Vermont Arts Council

Why Watch Artists

Visual artists are at a disadvantage in our culture these days because their contribution to our social discourse is often free of those things that demand our collective attention. The art may be flashy and eye-catching, but the person behind the art often isn’t and that makes it difficult to cultivate fame and participate in a celebrity culture. Social media — Twitter, Instagram, Snapchat, Facebook, and so on — requires a constant stream of images and stories. For an artist who may make a few dozen paintings a year, it is hard to keep up. But that is only part of it. Our culture tends to get to know people through scandal and faux-pas. Aggressive self-promotion often demands a willingness to cross ethical boundaries or act in an outrageous fashion. Most artists are quiet, everyday people whose voice is in their art. Rarely do they shout or make a mess of themselves on a red carpet. They don’t have haters and they don’t care if you know what they ate for breakfast or not. People like to think that the life of an artist is grandiose. It rarely is. Most days it is hard work in a room, alone, listing to VPR, fighting back the tsunami of self-doubt, and trying like mad to get something done or pay the bills.

Works by Hannah Morris, Stephanie Kossmann, and Elizabeth Nelson (top to bottom) appear in “Artists to Watch.”

Pay Attention

Most people appreciate the generic, “How are you?” It shows you care about them and are interested in their life and concerned for their general well-being. If you want to show how much you care for an artist, ask them, “What are you making these days?” or, “Where are you showing?” One of the hardest parts of being an artist is asking others to pay attention to your work. A way to care about artists is to keep up with their work, to watch them.

A great way to support artists, even when you are already buying their work, is to follow what they are doing. If you see a work of art that moves you, learn the artist’s name, bookmark their website, attend their openings. These small acts can mean the world to an artist who, more than fame or celebrity, wants to know that their artwork has made an impact on someone else. The rewards of these acts are not one-sided. The more you watch an artist, the deeper the experience of their artwork becomes. Small stories weave into grand narratives. Short statements become novels. And a new way of seeing the world starts to reveal itself. The cleverness, the insight, the humor and ache, the magical alchemy that goes into artmaking becomes more apparent. Familiarity, the intimacy of ideas, embrace and offer comfort.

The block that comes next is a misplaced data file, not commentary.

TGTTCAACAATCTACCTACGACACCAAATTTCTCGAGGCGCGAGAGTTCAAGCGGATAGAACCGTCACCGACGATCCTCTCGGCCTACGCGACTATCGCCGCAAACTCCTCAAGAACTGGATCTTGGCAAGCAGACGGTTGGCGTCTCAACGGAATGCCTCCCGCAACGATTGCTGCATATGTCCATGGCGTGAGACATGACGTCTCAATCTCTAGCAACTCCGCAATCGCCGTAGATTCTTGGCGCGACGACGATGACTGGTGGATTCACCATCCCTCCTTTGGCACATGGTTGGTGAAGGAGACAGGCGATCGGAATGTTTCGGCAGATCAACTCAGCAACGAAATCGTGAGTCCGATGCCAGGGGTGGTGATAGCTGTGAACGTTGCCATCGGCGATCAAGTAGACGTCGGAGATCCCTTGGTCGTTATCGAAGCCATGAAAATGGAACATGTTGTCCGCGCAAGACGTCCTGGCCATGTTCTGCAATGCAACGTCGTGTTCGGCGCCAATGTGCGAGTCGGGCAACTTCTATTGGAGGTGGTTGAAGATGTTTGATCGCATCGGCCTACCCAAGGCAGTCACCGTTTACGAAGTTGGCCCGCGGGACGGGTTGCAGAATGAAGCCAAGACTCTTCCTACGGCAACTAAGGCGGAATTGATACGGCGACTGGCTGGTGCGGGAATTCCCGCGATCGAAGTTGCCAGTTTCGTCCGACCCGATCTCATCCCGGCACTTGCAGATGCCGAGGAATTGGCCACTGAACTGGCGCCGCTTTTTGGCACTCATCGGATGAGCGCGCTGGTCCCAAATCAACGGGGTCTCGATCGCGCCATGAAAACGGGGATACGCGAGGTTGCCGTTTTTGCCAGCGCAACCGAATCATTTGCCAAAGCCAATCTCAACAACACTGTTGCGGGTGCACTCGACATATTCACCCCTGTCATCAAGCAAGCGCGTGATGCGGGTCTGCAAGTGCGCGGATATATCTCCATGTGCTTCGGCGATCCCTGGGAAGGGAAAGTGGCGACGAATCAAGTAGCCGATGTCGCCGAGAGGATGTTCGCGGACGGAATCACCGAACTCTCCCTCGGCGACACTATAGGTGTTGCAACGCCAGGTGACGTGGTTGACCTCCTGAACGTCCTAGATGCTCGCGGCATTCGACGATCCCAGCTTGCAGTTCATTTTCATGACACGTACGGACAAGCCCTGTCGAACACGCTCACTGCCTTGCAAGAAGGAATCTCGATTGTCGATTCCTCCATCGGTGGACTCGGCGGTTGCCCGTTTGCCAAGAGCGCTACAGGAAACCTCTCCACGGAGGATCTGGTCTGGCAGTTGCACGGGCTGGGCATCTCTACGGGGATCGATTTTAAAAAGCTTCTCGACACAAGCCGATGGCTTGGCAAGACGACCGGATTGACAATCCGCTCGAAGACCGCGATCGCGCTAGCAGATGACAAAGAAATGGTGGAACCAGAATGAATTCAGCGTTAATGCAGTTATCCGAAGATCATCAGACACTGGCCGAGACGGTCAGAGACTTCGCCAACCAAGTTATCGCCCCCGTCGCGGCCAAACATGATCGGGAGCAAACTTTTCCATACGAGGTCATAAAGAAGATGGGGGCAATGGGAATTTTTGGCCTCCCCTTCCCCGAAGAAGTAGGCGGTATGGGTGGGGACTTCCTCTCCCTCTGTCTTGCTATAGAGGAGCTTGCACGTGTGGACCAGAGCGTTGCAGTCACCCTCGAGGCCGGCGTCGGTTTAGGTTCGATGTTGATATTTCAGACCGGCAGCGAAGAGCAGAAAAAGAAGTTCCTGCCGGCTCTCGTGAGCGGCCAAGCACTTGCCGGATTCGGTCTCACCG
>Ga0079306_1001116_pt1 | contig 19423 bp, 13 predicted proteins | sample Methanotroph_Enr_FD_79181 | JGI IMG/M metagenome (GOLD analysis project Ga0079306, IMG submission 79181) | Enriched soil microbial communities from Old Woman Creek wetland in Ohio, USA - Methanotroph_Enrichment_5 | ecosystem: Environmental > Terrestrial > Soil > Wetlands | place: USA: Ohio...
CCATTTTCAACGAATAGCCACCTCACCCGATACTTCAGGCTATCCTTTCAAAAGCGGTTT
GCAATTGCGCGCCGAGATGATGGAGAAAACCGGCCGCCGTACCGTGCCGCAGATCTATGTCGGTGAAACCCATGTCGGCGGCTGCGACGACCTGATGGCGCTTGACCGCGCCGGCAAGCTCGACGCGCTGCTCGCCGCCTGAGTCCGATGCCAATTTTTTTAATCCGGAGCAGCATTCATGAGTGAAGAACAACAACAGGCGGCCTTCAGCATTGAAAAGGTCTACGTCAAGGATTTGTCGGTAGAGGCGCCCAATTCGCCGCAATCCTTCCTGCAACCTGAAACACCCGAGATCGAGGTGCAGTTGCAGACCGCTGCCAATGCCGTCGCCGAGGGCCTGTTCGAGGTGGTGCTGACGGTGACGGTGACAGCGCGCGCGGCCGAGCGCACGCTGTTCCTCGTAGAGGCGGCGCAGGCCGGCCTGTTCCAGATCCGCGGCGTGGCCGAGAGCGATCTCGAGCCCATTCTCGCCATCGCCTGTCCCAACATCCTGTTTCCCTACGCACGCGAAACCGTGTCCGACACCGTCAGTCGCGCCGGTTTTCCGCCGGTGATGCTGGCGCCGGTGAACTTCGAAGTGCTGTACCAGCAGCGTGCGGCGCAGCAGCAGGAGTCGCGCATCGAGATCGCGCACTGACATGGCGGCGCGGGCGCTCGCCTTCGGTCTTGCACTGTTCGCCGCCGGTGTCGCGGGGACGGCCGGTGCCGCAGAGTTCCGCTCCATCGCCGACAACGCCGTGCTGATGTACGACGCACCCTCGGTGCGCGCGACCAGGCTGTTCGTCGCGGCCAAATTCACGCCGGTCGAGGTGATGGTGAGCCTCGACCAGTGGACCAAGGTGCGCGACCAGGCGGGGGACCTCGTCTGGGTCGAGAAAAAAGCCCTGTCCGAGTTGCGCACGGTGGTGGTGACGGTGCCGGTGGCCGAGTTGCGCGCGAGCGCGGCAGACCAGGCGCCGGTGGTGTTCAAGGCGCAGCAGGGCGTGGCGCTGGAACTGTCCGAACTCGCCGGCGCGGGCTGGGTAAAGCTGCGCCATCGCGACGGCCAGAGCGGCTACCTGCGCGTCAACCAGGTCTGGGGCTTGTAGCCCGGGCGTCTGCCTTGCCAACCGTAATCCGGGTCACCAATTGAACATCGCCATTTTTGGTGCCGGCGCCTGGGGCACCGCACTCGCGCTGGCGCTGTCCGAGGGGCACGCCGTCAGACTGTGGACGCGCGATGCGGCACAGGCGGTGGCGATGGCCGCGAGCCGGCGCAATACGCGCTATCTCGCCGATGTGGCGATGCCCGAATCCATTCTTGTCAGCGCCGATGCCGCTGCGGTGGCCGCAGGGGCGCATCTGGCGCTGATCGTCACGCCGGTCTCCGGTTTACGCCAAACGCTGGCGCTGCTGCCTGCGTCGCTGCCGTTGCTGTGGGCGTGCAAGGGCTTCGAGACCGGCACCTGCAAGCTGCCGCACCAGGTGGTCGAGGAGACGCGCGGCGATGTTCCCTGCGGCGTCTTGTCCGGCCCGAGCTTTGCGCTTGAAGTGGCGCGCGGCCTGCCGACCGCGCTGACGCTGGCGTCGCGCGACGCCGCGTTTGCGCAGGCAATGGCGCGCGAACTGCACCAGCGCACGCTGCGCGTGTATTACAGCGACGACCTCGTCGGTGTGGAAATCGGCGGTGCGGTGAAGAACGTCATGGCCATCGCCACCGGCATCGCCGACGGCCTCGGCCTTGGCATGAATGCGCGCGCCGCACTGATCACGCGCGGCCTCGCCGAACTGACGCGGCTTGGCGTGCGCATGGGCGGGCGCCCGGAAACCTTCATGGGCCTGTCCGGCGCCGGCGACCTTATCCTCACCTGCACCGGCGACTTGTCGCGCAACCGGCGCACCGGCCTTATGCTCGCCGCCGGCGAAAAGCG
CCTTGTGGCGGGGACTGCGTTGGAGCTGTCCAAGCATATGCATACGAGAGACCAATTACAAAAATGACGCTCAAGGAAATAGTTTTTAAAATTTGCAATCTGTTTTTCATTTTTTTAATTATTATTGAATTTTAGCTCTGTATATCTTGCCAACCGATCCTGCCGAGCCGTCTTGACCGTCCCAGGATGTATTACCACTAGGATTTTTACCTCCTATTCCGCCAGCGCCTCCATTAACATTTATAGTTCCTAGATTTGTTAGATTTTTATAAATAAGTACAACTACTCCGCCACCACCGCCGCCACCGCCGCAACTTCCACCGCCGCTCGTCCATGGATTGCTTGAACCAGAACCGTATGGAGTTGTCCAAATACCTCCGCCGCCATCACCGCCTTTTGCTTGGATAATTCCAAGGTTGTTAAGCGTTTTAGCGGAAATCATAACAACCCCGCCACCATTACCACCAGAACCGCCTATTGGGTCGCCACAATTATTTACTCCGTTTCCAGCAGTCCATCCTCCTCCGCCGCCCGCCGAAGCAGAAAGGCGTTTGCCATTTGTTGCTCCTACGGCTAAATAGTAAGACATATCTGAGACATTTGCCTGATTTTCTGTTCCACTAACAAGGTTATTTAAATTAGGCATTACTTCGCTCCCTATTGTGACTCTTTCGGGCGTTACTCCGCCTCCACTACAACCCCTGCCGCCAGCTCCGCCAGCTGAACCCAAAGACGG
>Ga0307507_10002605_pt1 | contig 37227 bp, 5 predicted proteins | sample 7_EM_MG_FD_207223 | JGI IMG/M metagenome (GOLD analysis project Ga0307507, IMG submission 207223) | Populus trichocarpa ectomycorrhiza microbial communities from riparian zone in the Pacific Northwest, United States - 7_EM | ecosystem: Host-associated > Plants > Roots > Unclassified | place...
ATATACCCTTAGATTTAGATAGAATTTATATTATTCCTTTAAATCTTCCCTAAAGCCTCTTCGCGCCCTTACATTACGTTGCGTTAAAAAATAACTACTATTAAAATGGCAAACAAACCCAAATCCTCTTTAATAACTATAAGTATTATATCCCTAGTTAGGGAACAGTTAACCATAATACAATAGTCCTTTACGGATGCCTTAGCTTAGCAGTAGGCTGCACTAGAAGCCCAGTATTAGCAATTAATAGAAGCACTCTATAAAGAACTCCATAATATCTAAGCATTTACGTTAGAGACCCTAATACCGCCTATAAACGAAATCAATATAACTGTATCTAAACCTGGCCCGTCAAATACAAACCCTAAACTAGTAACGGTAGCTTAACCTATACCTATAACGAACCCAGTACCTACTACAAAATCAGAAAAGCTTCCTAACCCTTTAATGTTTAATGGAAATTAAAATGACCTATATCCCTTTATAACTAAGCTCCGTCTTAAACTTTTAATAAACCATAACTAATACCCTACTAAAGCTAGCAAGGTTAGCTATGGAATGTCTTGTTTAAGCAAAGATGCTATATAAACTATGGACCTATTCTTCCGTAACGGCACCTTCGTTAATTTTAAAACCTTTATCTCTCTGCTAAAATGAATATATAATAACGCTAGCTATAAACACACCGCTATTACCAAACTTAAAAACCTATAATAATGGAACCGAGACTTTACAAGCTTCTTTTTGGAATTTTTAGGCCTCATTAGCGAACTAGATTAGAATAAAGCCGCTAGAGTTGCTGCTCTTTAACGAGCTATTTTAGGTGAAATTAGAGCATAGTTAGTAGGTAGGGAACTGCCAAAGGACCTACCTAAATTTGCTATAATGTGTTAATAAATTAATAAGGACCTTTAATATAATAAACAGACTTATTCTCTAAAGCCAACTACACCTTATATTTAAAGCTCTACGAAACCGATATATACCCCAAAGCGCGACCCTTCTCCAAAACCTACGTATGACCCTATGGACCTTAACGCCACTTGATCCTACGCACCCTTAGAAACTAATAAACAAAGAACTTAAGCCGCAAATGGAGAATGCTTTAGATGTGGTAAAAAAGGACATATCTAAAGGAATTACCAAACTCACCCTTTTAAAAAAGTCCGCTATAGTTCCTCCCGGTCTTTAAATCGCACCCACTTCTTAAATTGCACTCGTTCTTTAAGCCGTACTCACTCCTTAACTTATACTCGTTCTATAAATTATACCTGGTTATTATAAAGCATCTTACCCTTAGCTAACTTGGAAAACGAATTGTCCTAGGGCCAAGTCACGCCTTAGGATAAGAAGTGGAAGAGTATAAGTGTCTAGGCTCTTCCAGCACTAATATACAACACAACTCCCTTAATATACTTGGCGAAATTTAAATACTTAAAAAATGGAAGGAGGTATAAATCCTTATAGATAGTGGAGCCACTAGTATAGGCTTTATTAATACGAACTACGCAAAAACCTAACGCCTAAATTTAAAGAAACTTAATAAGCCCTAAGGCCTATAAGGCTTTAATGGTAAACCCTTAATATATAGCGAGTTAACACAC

This belief informs why we publish the Vermont Art Guide and we are always on the lookout for new ways of talking about Vermont artists. In Fall 2017, we assembled a group of art professionals from across the state and asked them to tell us who they were watching. The outcome of this effort appears in Vermont Art Guide #6 and the forthcoming Vermont Art Guide #7, due out in May. It also appears in two exhibitions at the Vermont Arts Council, the first of which will be on view during March and April 2018. In the magazine, the guest curators and editorial staff share the reasons why they are watching the artists. The exhibition provides an opportunity to see their work in person. The endeavor is a tasting. Our hope is that you will discover artists that you wish to seek out and follow.

It’s Not Everyone

The 25 artists we included in “Artists to Watch” is by no means a complete list of Vermont artists worthy of our attention. In this sense, we invite you to think of it as an amuse-bouche of what the state has to offer. More importantly, we invite you to create your own list, to seek out and follow artists that speak to you, to watch them, to shout about them, to celebrate and love them.

Ric Kasini Kadour is the editor and publisher of Vermont Art Guide.

— top left image from Pamela Smith’s “Three Girls with Three Pots”

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